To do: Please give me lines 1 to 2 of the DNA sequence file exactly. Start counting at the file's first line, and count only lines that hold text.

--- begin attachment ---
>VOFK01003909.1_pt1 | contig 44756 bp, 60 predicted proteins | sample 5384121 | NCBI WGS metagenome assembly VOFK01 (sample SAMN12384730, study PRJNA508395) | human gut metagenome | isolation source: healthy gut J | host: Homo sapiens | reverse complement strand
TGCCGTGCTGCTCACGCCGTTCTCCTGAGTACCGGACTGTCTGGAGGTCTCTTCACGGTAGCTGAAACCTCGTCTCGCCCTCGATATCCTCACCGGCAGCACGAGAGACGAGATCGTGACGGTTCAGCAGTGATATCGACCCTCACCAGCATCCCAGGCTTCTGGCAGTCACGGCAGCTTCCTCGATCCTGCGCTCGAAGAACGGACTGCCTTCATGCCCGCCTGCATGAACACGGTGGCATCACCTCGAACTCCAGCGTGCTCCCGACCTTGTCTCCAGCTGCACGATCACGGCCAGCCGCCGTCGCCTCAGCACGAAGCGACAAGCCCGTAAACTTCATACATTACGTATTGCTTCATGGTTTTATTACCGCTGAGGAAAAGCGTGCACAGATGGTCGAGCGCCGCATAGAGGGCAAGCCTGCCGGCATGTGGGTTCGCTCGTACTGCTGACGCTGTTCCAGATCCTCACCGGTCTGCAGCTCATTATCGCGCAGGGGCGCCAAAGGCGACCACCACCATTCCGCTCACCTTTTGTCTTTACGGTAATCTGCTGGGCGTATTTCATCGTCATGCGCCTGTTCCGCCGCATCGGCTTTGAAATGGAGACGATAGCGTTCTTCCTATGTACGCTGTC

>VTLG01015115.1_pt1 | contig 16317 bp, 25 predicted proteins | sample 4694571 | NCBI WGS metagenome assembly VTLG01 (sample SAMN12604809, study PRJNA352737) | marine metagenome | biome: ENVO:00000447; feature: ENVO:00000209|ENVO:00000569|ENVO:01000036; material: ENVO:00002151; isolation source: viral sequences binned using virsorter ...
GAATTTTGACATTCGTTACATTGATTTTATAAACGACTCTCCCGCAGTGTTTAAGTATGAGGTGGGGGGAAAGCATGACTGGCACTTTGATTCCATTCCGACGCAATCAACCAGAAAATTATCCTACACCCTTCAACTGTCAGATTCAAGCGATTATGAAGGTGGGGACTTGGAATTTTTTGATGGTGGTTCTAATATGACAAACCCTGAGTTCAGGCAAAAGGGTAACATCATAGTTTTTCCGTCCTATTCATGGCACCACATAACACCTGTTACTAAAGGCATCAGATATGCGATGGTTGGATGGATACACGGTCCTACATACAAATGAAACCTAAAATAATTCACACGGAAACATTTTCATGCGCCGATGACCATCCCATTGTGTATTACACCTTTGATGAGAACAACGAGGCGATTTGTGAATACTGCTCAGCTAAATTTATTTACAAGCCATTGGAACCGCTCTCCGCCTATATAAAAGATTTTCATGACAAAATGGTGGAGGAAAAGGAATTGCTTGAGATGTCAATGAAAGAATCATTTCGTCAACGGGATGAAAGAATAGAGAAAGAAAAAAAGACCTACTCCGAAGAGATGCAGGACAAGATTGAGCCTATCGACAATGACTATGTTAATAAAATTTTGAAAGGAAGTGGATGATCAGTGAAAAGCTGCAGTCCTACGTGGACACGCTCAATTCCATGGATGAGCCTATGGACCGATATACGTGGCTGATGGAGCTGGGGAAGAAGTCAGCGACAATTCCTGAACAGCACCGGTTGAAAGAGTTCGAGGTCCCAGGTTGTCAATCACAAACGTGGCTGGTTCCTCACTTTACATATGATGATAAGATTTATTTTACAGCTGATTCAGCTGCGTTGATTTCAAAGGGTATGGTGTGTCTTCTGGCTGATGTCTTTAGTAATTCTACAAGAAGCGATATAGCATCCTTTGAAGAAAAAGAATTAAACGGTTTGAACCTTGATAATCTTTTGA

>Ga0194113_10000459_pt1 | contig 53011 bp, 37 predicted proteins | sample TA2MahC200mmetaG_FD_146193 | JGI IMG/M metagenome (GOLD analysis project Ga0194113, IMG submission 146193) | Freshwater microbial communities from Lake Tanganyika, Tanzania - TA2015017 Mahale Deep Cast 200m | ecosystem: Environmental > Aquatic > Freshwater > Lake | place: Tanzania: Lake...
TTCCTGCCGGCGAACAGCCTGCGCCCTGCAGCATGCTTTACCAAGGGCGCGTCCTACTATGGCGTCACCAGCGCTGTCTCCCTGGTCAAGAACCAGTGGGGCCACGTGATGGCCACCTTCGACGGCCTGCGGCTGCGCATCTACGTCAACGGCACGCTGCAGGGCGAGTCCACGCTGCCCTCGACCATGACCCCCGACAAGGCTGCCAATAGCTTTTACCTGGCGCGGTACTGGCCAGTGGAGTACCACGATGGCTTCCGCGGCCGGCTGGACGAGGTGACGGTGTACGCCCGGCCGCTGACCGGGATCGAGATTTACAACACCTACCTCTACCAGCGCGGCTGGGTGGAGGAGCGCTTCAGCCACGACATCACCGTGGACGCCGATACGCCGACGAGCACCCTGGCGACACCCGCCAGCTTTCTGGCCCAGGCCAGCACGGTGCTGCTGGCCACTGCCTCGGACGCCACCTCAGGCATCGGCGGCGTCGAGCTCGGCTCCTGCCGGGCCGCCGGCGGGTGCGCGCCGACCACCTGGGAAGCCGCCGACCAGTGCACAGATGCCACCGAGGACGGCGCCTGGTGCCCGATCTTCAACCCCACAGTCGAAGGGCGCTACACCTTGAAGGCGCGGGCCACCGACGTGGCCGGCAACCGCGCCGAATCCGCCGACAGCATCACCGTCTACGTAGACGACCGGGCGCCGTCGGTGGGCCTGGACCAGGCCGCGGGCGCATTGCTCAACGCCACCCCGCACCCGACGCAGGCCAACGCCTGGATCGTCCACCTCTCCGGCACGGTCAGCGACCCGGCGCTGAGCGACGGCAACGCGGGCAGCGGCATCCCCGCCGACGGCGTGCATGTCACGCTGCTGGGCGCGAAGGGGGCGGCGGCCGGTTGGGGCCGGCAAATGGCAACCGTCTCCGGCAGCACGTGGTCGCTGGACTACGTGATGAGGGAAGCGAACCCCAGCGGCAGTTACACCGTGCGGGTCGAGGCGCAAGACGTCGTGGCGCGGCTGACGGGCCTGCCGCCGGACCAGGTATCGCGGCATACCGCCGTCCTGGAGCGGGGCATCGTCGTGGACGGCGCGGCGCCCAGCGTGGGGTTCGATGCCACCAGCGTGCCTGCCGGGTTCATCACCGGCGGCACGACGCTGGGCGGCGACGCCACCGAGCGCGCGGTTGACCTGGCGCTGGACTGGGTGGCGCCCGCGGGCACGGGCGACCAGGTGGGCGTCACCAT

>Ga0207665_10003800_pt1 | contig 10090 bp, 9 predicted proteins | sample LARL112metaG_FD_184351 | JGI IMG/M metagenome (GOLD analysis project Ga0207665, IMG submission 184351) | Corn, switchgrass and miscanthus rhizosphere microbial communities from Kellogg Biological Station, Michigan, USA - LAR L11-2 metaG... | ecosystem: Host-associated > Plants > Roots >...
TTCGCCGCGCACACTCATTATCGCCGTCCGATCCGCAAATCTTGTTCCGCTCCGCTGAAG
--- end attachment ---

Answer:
>VOFK01003909.1_pt1 | contig 44756 bp, 60 predicted proteins | sample 5384121 | NCBI WGS metagenome assembly VOFK01 (sample SAMN12384730, study PRJNA508395) | human gut metagenome | isolation source: healthy gut J | host: Homo sapiens | reverse complement strand
TGCCGTGCTGCTCACGCCGTTCTCCTGAGTACCGGACTGTCTGGAGGTCTCTTCACGGTAGCTGAAACCTCGTCTCGCCCTCGATATCCTCACCGGCAGCACGAGAGACGAGATCGTGACGGTTCAGCAGTGATATCGACCCTCACCAGCATCCCAGGCTTCTGGCAGTCACGGCAGCTTCCTCGATCCTGCGCTCGAAGAACGGACTGCCTTCATGCCCGCCTGCATGAACACGGTGGCATCACCTCGAACTCCAGCGTGCTCCCGACCTTGTCTCCAGCTGCACGATCACGGCCAGCCGCCGTCGCCTCAGCACGAAGCGACAAGCCCGTAAACTTCATACATTACGTATTGCTTCATGGTTTTATTACCGCTGAGGAAAAGCGTGCACAGATGGTCGAGCGCCGCATAGAGGGCAAGCCTGCCGGCATGTGGGTTCGCTCGTACTGCTGACGCTGTTCCAGATCCTCACCGGTCTGCAGCTCATTATCGCGCAGGGGCGCCAAAGGCGACCACCACCATTCCGCTCACCTTTTGTCTTTACGGTAATCTGCTGGGCGTATTTCATCGTCATGCGCCTGTTCCGCCGCATCGGCTTTGAAATGGAGACGATAGCGTTCTTCCTATGTACGCTGTC